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Public health intervention

From Wikipedia, the free encyclopedia

A public health intervention is any effort or policy that attempts to improve mental and physical health on a population level. Public health interventions may be run by a variety of organizations, including governmental health departments and non-governmental organizations (NGOs). Common types of interventions include screening programs,[1] vaccination,[2] food and water supplementation, and health promotion. Common issues that are the subject of public health interventions include obesity,[3] drug, tobacco, and alcohol use,[4] and the spread of infectious disease, e.g. HIV.[5]

A policy may meet the criteria of a public health intervention if it prevents disease on both the individual and community level and has a positive impact on public health.[6]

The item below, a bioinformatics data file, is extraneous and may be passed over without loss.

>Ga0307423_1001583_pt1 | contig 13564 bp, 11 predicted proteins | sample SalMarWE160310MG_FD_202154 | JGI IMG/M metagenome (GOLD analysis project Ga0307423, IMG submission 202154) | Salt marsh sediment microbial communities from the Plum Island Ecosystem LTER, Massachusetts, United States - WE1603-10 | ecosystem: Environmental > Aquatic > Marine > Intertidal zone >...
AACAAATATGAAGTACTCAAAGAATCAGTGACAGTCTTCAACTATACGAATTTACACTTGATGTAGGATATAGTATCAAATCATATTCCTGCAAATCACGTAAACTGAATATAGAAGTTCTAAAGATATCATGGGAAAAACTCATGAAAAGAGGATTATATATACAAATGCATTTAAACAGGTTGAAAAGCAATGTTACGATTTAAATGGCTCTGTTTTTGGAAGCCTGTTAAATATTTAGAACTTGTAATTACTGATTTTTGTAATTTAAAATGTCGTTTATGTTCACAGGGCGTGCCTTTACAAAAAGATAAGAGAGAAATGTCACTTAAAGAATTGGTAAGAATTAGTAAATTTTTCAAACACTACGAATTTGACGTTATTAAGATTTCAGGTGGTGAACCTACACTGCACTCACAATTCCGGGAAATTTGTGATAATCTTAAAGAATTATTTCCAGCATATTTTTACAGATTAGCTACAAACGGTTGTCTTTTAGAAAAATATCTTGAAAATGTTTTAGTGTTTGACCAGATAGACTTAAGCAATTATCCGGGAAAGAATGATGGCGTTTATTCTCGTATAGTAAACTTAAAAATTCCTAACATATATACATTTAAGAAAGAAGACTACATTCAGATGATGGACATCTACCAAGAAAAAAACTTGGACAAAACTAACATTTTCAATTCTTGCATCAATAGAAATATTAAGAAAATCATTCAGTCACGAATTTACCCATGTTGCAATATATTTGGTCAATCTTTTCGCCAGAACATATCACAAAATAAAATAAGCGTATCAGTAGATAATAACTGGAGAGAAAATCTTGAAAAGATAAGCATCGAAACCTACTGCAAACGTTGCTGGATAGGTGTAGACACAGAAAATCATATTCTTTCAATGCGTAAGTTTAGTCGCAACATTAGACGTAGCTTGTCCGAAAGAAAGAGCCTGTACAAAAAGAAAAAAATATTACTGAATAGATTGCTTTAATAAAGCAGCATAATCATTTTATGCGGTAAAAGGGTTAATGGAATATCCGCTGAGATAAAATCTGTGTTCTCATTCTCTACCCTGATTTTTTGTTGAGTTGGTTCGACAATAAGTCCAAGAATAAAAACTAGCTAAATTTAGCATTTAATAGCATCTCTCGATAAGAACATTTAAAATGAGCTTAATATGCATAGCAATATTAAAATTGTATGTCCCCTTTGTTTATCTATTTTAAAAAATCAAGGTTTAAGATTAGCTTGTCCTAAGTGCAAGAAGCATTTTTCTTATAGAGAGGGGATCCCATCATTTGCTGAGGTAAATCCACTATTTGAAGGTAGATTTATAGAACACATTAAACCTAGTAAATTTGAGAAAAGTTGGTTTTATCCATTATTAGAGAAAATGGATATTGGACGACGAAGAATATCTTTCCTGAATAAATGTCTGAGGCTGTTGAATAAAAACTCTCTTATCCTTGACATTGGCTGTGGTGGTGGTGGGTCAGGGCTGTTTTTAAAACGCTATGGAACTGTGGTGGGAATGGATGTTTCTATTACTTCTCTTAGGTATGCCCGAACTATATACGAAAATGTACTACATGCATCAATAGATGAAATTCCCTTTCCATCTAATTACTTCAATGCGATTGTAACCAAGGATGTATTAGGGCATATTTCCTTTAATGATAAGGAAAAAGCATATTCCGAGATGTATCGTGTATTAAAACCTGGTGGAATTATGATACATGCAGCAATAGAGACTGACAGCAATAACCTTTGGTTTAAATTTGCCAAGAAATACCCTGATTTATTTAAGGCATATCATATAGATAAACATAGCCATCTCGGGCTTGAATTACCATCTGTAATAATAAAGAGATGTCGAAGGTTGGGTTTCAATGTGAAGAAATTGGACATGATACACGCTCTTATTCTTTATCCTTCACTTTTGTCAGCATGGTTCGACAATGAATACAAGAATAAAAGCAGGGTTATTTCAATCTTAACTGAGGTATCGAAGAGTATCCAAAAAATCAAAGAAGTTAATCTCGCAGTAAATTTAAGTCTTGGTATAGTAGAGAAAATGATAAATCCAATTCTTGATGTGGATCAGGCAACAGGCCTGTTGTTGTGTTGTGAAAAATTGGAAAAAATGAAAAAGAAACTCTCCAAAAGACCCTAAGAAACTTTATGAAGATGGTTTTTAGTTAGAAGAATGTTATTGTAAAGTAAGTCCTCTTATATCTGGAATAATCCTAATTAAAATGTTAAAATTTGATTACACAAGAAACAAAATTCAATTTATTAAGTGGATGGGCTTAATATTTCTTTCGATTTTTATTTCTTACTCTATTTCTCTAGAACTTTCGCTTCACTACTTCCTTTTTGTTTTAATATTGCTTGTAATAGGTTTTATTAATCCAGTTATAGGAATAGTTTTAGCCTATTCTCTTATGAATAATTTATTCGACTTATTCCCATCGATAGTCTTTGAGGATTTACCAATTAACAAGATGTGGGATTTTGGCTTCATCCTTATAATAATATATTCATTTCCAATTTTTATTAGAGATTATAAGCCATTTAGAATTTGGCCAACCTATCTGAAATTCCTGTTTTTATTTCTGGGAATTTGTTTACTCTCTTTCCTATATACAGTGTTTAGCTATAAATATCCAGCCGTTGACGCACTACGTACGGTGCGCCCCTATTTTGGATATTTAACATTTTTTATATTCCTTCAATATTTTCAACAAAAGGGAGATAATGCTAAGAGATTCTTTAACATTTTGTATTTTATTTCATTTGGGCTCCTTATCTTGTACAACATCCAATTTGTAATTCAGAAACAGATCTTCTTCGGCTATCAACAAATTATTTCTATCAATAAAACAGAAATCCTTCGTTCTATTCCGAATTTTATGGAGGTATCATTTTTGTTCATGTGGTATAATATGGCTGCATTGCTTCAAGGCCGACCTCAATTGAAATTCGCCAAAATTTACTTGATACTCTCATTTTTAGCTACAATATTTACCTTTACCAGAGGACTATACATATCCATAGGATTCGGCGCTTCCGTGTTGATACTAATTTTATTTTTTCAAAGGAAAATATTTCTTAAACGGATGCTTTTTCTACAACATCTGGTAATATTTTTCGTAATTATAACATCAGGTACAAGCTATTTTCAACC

YouTube Encyclopedic

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  • ✪ Understanding Health-Related Behavior
  • ✪ This is Public Health: Infant & Child Development
  • ✪ Community-wide Interventions for Increasing Physical Activity: What's the Evidence?
  • ✪ Public Health Approaches to Whole Health for Individuals with Behavioral Health Conditions
  • ✪ Autism & the importance of adapted physical activity